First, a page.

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his indignation in such measures as shall sweep our privileges and our blessings away, as with the very besom of destruction, he hath still left us on the pages of the Gospel a solemn declaration, which must come to pass—"except ye repent, ye shall all likewise perish."
Take warning then, brethren, even as a Church, by the history of Ephesus—nay, of the Churches of Asia. “It appears they gradually declined, and finally became extinct; so that for a series of ages, scarcely a vestige of them has remained; while error and superstition have been established in their room. Alas, they forfeited their privileges, and their candlesticks were removed; nor is their history, as it regards the facts which have been stated, by any means without resemblance or parallel in the annals of Christendom. Are there not districts in Europe, or even in our own country, where flourishing Churches formerly existed, and faithful ministers diffused the light of evangelical truth, but where nothing now appears but a moral desert, shrouded with the thickest gloom of ignorance, or overgrown with the rankest weeds of vice and error? Will this, at any future period, be the fate of the city in which I now labour-instructing, warning, admonishing many, who regard my addresses but little more than idle tales ?. Will those who profess to be followers of Christ entail a curse on their posterity, and the generations yet unborn, by first sinking into coldness and apathy in religion, and then despising the admonitions of the Saviour who calls them to repentance? Will the time arrive, when the walls of this house, erected to the worship of Jehovah, shall no longer resound with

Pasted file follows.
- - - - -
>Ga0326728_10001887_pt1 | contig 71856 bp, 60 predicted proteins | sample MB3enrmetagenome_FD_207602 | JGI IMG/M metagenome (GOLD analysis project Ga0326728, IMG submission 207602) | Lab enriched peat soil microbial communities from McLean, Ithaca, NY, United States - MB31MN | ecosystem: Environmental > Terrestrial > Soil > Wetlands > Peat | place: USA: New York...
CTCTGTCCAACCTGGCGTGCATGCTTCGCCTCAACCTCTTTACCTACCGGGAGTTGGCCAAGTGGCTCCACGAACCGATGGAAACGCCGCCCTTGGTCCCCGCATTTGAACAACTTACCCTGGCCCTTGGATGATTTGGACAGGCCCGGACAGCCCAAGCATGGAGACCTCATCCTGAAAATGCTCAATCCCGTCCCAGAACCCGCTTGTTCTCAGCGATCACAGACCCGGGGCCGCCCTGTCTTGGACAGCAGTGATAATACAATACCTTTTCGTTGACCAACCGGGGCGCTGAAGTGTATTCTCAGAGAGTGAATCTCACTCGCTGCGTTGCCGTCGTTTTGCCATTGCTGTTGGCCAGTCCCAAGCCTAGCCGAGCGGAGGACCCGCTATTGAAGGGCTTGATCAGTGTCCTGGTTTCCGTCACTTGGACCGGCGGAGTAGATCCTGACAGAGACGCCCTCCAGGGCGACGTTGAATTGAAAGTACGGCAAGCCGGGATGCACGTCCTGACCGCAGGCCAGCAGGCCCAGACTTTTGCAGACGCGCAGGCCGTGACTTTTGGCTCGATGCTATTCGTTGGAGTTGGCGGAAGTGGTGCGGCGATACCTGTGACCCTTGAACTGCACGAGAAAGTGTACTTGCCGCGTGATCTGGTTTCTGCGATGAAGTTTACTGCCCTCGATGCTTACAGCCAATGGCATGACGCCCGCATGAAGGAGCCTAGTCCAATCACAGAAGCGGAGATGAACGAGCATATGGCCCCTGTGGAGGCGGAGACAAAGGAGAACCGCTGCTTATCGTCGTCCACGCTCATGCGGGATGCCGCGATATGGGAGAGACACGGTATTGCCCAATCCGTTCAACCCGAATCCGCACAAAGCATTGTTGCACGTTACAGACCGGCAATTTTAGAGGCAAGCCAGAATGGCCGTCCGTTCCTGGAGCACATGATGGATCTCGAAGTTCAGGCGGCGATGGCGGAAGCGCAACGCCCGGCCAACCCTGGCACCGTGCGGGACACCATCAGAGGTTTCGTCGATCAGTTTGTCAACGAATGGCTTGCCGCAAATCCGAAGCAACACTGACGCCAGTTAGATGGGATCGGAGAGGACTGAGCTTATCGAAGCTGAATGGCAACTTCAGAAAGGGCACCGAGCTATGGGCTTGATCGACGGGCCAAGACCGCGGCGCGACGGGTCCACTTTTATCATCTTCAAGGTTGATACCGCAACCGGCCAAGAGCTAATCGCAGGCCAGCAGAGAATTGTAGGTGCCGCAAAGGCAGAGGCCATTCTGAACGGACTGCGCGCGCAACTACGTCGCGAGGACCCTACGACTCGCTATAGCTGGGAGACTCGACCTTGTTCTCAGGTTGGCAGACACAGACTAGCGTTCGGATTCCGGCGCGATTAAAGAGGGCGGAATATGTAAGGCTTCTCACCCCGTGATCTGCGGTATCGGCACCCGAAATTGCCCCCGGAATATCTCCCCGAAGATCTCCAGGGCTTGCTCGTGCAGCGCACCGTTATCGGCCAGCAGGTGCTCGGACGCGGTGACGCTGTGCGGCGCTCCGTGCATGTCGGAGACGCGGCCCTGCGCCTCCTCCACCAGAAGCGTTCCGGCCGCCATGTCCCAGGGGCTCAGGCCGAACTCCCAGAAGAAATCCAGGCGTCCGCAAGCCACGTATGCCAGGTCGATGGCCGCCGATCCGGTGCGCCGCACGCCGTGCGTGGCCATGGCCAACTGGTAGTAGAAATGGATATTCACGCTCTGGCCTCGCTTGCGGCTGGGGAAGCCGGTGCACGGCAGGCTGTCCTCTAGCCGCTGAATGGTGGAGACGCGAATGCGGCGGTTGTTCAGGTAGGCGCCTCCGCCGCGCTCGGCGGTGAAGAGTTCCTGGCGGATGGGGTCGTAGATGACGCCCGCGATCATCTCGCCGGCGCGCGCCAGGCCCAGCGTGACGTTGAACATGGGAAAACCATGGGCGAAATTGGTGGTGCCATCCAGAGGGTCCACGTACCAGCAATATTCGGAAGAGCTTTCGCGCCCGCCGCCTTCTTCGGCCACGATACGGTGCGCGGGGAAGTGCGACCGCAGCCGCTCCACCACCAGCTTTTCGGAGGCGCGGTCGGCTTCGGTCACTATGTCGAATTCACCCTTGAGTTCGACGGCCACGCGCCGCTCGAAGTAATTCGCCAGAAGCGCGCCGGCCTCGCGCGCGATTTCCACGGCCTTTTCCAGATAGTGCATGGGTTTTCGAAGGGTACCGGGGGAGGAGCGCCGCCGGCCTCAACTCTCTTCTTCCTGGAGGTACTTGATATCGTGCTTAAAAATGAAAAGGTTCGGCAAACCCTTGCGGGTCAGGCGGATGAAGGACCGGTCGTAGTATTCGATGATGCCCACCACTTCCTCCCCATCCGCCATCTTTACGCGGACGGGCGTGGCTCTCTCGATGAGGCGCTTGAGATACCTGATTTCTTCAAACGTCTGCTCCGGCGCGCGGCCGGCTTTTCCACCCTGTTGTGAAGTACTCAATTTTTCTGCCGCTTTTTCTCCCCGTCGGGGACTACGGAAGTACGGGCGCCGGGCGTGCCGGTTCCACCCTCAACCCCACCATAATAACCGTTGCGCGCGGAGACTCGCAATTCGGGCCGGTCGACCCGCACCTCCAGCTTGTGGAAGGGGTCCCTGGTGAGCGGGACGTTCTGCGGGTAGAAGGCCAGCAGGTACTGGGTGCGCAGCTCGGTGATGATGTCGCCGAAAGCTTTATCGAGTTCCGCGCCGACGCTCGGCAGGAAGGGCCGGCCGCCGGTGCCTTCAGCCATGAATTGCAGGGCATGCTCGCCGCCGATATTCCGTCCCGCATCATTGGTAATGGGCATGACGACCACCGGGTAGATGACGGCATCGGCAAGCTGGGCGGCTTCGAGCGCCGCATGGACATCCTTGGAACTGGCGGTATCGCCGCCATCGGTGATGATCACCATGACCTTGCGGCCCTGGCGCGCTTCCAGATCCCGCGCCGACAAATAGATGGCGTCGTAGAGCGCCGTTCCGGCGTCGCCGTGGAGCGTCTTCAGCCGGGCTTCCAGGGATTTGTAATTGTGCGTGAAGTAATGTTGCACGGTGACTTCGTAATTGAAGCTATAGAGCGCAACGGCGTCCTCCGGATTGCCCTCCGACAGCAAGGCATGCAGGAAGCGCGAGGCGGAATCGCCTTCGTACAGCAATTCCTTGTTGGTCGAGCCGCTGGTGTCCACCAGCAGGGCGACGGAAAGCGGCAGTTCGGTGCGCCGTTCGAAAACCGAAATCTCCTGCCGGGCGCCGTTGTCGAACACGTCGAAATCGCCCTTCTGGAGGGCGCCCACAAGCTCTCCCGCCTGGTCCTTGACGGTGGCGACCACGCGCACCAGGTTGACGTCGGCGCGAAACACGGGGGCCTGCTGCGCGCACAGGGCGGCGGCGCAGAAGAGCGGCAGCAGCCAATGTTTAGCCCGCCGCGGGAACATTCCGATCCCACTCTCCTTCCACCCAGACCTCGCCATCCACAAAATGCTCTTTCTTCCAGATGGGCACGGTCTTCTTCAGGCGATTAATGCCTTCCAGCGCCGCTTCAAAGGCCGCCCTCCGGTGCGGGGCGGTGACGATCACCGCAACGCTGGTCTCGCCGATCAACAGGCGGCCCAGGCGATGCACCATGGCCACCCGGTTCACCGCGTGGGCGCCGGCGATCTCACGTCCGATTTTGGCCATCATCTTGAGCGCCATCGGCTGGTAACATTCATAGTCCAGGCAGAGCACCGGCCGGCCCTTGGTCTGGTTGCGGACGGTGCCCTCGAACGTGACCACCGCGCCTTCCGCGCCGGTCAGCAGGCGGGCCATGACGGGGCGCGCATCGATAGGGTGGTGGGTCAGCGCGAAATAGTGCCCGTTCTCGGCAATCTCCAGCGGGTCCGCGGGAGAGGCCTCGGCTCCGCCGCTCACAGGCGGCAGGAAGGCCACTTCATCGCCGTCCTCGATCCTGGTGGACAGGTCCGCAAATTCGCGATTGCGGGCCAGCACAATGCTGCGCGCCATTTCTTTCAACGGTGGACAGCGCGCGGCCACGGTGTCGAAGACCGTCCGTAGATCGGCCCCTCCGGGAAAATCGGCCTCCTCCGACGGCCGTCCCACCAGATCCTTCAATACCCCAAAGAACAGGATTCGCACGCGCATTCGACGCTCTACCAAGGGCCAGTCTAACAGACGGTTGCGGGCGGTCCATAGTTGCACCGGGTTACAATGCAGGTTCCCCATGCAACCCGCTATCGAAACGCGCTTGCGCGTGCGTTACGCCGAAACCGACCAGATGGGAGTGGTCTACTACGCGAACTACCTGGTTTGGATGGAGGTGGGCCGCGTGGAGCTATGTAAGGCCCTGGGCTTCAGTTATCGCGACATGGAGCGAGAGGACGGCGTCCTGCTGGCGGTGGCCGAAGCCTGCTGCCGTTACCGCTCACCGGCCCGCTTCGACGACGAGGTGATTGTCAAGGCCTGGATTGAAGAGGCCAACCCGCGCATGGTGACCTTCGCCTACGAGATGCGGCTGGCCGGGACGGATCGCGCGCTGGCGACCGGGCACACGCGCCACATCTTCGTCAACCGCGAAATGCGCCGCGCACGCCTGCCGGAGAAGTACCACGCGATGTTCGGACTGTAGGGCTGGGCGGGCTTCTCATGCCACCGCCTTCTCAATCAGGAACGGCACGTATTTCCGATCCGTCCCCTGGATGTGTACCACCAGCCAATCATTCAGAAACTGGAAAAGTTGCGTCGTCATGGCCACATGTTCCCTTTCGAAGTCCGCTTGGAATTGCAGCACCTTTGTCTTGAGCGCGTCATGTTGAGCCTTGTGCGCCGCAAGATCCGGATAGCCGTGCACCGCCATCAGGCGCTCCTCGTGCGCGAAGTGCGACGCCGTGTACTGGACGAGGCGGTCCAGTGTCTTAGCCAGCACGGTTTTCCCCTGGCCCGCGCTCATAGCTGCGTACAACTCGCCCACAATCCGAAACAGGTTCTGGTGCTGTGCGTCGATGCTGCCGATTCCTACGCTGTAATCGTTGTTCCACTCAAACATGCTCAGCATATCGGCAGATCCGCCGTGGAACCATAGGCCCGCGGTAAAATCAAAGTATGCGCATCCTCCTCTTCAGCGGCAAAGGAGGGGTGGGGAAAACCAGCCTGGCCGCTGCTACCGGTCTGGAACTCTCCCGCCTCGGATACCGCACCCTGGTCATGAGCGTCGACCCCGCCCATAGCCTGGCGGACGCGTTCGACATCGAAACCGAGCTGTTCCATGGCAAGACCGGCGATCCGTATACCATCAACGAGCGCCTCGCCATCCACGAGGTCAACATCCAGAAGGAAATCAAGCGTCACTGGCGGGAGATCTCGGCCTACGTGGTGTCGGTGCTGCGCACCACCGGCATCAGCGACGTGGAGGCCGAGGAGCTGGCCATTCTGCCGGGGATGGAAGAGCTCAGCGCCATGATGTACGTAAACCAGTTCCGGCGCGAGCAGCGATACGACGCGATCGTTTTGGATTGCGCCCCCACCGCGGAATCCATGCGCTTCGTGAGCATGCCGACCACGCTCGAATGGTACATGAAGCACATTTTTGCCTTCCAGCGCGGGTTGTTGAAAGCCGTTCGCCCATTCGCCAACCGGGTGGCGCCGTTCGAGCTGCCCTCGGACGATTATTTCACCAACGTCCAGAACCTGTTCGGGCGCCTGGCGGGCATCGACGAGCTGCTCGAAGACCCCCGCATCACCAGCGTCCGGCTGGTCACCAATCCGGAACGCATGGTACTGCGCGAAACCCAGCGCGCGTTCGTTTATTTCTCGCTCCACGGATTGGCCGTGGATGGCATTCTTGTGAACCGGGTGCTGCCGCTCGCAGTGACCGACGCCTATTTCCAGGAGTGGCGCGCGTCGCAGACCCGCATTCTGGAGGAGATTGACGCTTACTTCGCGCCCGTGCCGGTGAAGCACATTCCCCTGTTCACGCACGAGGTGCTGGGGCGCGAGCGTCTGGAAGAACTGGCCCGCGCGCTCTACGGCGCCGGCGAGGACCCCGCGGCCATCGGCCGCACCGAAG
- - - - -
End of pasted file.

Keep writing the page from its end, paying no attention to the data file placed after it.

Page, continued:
the voice of prayer and of praise, or at least when the Gospel of salvation, in all its pure and heavenly doctrines, will no more be heard within its hallowed precincts? O let us take heed to ourselves; let us watch our wayward hearts, and pray most fervently for the spirit of grace, that we may not decline and become languid in religion, but on the contrary, increase in every virtue, and thus become useful in maintaining the cause of our Redeemer.”
Who among you, my brethren, values as he ought, the holy privileges which he is permitted to enjoy ? In these days of Gospel illumination, when the sun of righteousness shines upon our land, with his holiest and his brightest beams, there rests upon us a heavier responsibility than that which pressed upon the members of the Church at Ephesus. For every day we live adds its value to the Gospel which is committed to our keeping, and now, even from his mediatorial throne in heaven, the Lord Jesus Christ descends, and by his presence, though unseen, walks in the midst of his Churches to mark their various spiritual condition. Is there no individual here, on whose heart the omniscient Saviour sees the livid spots of a spiritual decay? Is there no one who is going backward in the things of religion? Is there no one who is at this moment conscious of having lost the first love of God which once animated his bosom? Are all who have named the name of Christ, growing in grace and in knowledge? Is the path of every one who calls himself a Christian, as the shining light which shineth more and more unto the perfect day? Brethren, let no man deceive himself. If there is in the heart of one solitary individual among you, the slightest evi